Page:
There are so many reasons why the study of music is valuable (outside of simply learning to play better). When you practice, you are cultivating a multitude of useful skills: self-discipline, creativity, mathematical ability, aural imagination, and fine motor skills, to name but a few. You’re working “both sides of the brain”, so to speak.
But I think the most essential skill you develop when you practice is this: being able to expand your attention. Specifically, being able to constructively integrate and utilize multiple thoughts and bits of information simultaneously.
This skill not only helps you with many other things in life (part of this involves something called working memory, an important component of skilled learning), but also is absolutely essential in helping you improve as a musician.
I think it is (or should be) one of the primary aims of practicing music. In many ways, it sums up the greatest challenge of playing music with consistently good results: integrating body awareness, artistic intention, time, and aural perception (as well as any other necessary information) into one whole musical experience.
Stop for moment and think of all the things a symphonic musician (as an example) has to be aware of to perform well during a concert: The response, sound and pitch of her/his instrument; articulation; dynamics; the conductor; the notes on the page; breathing (especially for wind instrumentalists). And of course, a constant awareness of the pitch, articulation, dynamics, etc. of the other musicians. Not to mention things like artistic choice and expression.
Yet all this comes together seamlessly for the skilled performer as one thing, really. Just playing music. This is achieved through the discipline and experience of well-directed practice.
There is often an imbalance in this skill, however, with many musicians. Simply put, there is a disintegration of information: too much attention to one aspect of playing at the expense of not enough attention to others.
Perhaps trying too hard to hear pitch or tone color. Maybe too much emphasis on what the hands and fingers are doing (or the embouchure). And of course, too much attention placed on the notes themselves.
When this happens, the most crucial component of the musical process too often gets neglected: You. What are you doing with yourself as you play music?
Are you tensing your shoulders? Locking your knees? Clenching your jaw? Arching your back? Stiffening your wrists and fingers? Holding your breath?
How might these kinds of tension interfere with your ability to perform at your fullest potential?
Of course, you might find that the moment you bring all your attention to what you’re doing with yourself, you lose connection with the music. Maybe you even play worse. This is simply because you have not had enough experience putting this into practice. If you start learning to pay attention to yourself as you practice, you’ll start to reap great rewards.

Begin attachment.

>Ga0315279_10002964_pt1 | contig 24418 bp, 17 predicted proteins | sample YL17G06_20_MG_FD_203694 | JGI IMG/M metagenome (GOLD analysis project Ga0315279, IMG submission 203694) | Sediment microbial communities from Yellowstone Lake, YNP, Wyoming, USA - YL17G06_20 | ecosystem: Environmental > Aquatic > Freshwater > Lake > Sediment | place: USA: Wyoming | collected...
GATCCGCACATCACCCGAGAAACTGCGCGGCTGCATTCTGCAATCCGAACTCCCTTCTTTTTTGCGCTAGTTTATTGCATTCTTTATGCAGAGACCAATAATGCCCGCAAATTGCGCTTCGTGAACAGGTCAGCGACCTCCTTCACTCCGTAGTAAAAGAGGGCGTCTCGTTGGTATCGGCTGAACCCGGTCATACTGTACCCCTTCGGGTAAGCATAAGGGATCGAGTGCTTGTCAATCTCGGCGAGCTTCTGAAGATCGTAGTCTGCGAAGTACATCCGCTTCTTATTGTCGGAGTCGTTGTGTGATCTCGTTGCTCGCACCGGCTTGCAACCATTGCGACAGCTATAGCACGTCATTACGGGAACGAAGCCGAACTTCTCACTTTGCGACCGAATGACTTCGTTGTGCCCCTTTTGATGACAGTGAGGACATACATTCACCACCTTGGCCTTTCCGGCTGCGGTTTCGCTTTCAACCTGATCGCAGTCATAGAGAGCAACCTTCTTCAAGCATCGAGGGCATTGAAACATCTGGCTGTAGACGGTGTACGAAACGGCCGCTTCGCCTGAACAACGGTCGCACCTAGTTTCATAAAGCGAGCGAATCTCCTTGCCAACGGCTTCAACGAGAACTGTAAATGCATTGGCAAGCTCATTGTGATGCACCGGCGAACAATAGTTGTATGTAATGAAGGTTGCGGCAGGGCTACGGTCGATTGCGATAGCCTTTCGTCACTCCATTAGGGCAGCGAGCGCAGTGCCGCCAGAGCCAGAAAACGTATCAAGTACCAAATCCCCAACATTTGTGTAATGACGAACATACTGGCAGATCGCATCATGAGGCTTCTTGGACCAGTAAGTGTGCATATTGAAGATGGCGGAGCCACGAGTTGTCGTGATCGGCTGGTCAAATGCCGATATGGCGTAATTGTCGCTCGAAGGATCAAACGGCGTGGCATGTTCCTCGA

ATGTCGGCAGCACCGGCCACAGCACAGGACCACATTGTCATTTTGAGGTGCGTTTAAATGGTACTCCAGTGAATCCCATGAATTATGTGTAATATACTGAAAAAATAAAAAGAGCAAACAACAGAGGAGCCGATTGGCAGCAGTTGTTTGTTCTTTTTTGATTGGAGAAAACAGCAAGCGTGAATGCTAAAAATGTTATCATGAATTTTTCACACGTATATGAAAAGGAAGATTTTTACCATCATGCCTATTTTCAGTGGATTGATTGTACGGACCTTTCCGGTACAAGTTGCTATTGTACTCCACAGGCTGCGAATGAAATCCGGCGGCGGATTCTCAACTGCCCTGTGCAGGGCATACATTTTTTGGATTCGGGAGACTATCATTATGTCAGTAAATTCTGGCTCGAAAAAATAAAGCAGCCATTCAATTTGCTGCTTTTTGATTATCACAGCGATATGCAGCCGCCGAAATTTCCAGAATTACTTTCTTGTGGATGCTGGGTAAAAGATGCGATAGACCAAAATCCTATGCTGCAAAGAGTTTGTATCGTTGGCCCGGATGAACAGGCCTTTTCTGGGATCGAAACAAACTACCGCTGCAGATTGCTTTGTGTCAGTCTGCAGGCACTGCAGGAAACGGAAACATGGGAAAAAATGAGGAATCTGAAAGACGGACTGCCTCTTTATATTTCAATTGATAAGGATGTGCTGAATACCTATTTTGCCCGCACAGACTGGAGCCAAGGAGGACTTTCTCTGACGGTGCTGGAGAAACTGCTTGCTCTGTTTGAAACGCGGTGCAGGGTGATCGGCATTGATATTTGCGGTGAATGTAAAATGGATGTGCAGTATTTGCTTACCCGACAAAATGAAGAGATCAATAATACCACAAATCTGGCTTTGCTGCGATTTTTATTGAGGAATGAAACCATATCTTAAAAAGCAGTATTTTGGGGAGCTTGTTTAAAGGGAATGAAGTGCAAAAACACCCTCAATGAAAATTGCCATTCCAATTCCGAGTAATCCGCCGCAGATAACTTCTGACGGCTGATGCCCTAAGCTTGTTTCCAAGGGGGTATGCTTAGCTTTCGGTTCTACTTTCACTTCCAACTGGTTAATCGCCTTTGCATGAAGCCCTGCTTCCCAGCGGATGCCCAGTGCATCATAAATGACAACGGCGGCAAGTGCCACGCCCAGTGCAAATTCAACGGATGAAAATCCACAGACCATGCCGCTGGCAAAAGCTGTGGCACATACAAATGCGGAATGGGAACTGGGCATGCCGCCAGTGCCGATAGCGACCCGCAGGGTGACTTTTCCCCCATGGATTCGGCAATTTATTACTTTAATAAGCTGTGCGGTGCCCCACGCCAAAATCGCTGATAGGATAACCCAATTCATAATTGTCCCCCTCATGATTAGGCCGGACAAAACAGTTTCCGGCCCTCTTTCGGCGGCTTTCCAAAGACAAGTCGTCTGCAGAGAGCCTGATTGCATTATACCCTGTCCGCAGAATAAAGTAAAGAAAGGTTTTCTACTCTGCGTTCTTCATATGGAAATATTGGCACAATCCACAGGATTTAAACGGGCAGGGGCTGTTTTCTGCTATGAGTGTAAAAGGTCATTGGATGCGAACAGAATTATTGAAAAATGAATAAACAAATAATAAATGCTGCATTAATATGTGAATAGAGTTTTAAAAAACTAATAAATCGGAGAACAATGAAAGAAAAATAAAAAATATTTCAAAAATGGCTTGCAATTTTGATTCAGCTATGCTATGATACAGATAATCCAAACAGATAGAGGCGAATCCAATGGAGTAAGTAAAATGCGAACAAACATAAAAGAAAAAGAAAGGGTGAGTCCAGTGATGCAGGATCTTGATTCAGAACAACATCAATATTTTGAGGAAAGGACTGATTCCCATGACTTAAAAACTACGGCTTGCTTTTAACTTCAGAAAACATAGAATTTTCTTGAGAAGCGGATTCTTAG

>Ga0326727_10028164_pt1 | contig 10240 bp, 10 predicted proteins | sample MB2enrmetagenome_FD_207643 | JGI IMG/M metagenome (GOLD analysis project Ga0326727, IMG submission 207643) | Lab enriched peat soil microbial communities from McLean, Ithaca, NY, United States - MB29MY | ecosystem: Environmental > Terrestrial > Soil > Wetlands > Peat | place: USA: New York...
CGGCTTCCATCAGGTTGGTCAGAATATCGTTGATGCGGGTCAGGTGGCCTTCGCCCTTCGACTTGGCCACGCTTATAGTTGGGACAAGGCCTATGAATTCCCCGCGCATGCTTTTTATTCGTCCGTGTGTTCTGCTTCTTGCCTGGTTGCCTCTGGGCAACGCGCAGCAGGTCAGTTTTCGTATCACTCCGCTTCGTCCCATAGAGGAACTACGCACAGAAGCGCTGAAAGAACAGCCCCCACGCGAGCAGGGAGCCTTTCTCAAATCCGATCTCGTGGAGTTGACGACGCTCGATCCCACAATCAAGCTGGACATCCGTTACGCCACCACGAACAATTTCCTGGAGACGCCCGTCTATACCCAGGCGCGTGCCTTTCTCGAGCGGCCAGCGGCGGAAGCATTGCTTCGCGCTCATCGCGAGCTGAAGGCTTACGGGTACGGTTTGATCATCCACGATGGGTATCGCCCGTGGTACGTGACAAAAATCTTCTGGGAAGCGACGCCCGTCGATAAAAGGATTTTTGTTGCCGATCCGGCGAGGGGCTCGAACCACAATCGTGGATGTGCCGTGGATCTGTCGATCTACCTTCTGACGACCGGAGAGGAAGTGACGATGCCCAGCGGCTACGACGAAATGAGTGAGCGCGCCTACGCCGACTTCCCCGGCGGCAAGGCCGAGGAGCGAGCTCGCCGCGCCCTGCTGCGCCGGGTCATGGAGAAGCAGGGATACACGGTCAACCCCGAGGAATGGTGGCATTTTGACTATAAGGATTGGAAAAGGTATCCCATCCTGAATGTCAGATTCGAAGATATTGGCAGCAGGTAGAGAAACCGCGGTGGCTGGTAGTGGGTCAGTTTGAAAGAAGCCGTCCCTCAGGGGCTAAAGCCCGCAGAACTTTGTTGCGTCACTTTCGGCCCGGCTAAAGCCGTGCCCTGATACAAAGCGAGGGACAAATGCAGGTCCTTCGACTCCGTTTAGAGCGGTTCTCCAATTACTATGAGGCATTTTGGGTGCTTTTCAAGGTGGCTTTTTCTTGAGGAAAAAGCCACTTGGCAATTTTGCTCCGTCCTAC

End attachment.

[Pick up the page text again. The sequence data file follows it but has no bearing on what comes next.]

One of my most dedicated Alexander Technique students (a professional guitarist) would tell you the same. Each week during his lesson with me, we are working on his ability to expand his attention. He now easily and readily becomes aware of what he’s doing with himself as he plays, and direct his thoughts and energy quite effectively into the music making process.
I’ll ask him as he’s working very well on a difficult musical passage, “What are you thinking as you play this?” He’ll answer something like, “I’m thinking of my shoulders and neck releasing as I imagine the rhythms at this tempo, reminding myself to wait for each phrase and really hear my sound.” It’s not difficult for him to keep these thoughts going as he plays. But that has come after considerable practice.
The same with me. This morning as I was practicing saxophone, I found myself thinking about releasing my shoulder girdle (the area around the collar bones and shoulder blades) as well as my wrists softening, as I listened to the metronome while displacing an eight-note pattern by a half beat every other measure. All the time directing the flow of air into the mouthpiece and reed, and aiming for a dark, round sound (and really hearing it, too).
Even when I practice improvising, I’m able to keep this expanded thinking available. It is not a distraction to my creative impulses. On the contrary, it tends to free me, keeping me both calm and alert at the same time. Truly ready for the experience of creating music.
I realize in my own practice, that as I get better, I do so largely because I’m able to integrate multiple thoughts into one whole. The foundation of this skill starts with learning how to pay attention to yourself first. Even in the most challenging performance situations, I’m able to keep my thinking clear. (Practice helps with this a lot!)
So where do your thoughts go as you practice? Do you focus in on one thing only, losing touch with other important things? Are you able to keep aware of yourself as you play, or is this just another distraction? Can you easily hear your sound? Is the time always clear in your perception? Can you play creatively and passionately as you listen to yourself accurately, perceiving pitch, tempo and tone color?
I encourage you to aim for broadening your attention as you practice. Improve your thinking, and you’ll improve your playing.